Internally, within a complex electronic circuit, the design of the ground plane and routing can be as complex as the rest of the operational circuitry, but in a house...tie them together! Ran into numerous issues with grounds internal to things like radars, and sometimes with grounds when powering a large system with multiple generators, but within your house, you have one power source...it's not an issue.
  8. Speedy Petey

    Speedy Petey Licensed Electrical Contractor

    Messages:
    996
    Location:
    NY State, USA
    That is the point though. The grounding conductor is intended to carry fault current. Nothing else. This is why codes have changed and evolved over the years to require equipment grounds on pretty much everything.
  9. Speedy Petey

    Speedy Petey Licensed Electrical Contractor

    Messages:
    996
    Location:
    NY State, USA
    This is why I can't wait 'till they finally clarify the NEC on this.
    Not all "grounding" is simply connecting to the earth. Equipment grounding is really equipment bonding. This is once change I am looking forward to....if it ever comes.
  10. t20sl

    t20sl New Member

    Messages:
    3
    Location:
    Ohio
    Thank you all for helping me understand this issue.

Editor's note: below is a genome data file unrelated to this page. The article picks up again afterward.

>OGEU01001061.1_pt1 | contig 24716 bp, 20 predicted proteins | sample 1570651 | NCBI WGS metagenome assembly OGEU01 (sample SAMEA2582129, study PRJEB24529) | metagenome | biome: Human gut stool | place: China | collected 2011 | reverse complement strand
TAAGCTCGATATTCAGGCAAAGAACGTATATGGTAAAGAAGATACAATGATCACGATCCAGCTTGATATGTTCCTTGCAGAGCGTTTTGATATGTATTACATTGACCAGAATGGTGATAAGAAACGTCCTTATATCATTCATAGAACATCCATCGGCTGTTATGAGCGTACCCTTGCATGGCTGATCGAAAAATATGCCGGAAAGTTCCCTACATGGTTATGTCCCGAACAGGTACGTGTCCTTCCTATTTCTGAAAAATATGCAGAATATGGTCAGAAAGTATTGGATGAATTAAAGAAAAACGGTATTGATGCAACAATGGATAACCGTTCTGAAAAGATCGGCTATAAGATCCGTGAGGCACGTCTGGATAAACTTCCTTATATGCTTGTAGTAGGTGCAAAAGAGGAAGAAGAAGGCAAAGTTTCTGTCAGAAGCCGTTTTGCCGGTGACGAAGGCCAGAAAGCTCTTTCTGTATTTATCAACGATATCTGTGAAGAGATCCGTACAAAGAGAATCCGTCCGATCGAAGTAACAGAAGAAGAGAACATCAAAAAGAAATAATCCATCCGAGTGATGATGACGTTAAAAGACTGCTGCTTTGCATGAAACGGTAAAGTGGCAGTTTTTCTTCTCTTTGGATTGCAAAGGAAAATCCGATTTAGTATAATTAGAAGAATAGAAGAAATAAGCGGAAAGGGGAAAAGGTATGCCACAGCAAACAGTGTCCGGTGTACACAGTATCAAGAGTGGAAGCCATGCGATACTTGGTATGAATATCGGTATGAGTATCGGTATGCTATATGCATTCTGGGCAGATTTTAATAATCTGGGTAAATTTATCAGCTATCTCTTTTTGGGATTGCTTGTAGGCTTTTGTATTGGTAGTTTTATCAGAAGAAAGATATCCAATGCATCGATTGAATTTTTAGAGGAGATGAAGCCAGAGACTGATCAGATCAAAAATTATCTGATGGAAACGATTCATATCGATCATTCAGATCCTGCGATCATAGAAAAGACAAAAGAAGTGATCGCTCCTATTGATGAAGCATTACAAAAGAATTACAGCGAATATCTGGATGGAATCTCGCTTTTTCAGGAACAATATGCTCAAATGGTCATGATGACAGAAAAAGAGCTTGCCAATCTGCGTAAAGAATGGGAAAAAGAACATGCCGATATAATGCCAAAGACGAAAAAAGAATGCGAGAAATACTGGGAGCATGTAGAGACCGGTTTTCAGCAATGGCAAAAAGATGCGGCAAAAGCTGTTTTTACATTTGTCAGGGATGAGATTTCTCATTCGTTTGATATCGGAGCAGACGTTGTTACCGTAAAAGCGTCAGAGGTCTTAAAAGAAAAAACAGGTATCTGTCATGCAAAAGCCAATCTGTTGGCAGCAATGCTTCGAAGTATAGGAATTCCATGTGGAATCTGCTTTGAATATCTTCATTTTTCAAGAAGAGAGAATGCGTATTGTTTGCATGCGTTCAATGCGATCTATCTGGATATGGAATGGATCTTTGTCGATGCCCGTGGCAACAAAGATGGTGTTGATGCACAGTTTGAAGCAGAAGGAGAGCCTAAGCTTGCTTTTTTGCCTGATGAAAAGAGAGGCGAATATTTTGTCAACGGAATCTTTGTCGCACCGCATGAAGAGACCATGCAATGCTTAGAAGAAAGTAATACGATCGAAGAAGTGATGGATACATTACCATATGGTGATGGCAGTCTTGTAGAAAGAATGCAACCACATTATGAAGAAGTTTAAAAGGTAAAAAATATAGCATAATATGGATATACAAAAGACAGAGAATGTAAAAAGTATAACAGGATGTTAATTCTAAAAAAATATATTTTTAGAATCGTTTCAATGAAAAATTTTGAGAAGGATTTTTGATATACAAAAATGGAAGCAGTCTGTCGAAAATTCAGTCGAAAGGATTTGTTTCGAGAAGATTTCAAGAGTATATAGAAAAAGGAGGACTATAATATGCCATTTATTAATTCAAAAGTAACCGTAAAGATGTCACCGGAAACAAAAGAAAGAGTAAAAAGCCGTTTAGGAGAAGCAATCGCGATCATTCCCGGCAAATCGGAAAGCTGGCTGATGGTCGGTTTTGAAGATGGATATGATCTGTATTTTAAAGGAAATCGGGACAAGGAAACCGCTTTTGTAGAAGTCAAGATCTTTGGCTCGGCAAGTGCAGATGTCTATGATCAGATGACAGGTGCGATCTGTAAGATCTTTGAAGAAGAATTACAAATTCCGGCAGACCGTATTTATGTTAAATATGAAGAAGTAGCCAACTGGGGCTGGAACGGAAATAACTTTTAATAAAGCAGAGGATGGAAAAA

11. jadnashua

    jadnashua Retired Defense Industry Engineer xxx

    Messages:
    22,055
    Location:
    New England
    The vast majority of things you plug in do not have a 3-prong plug. So, in those cases, the ground does little. It could save you if the hot ended up on the frame and energized the cover screw, but little else. Having a ground IS a good thing, not saying it isn't, it's just that missing it is not necessarily going to create magically an unsafe situation. It IS there for fault protection, like insurance policies. And, like many things in life, mandated in new or remodeled situations, and a good idea regardless.
  12. hj

    hj Moderator & Master Plumber Staff Member

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    Location:
    Cave Creek, Arizona
    You ground the switch because it is to protect YOU, not the box.
  13. CapstanRec

    CapstanRec New Member

    Messages:
    23
    Location:
    New Orleans
    The comment on eddy currents (i.e. ground loop) is correct. In general, each branch circuit should have one path to ground. It's extremely critical to avoid ground loops when designing audio equipment. In the home, it's not as critical but I still think it's best practive to have only one path to ground.
  14. Speedy Petey

    Speedy Petey Licensed Electrical Contractor

    Messages:
    996
    Location:
    NY State, USA
    Audio systems are NOT construction wiring. Not even close.
    There is NO probelm having multiple bonding paths back to the source.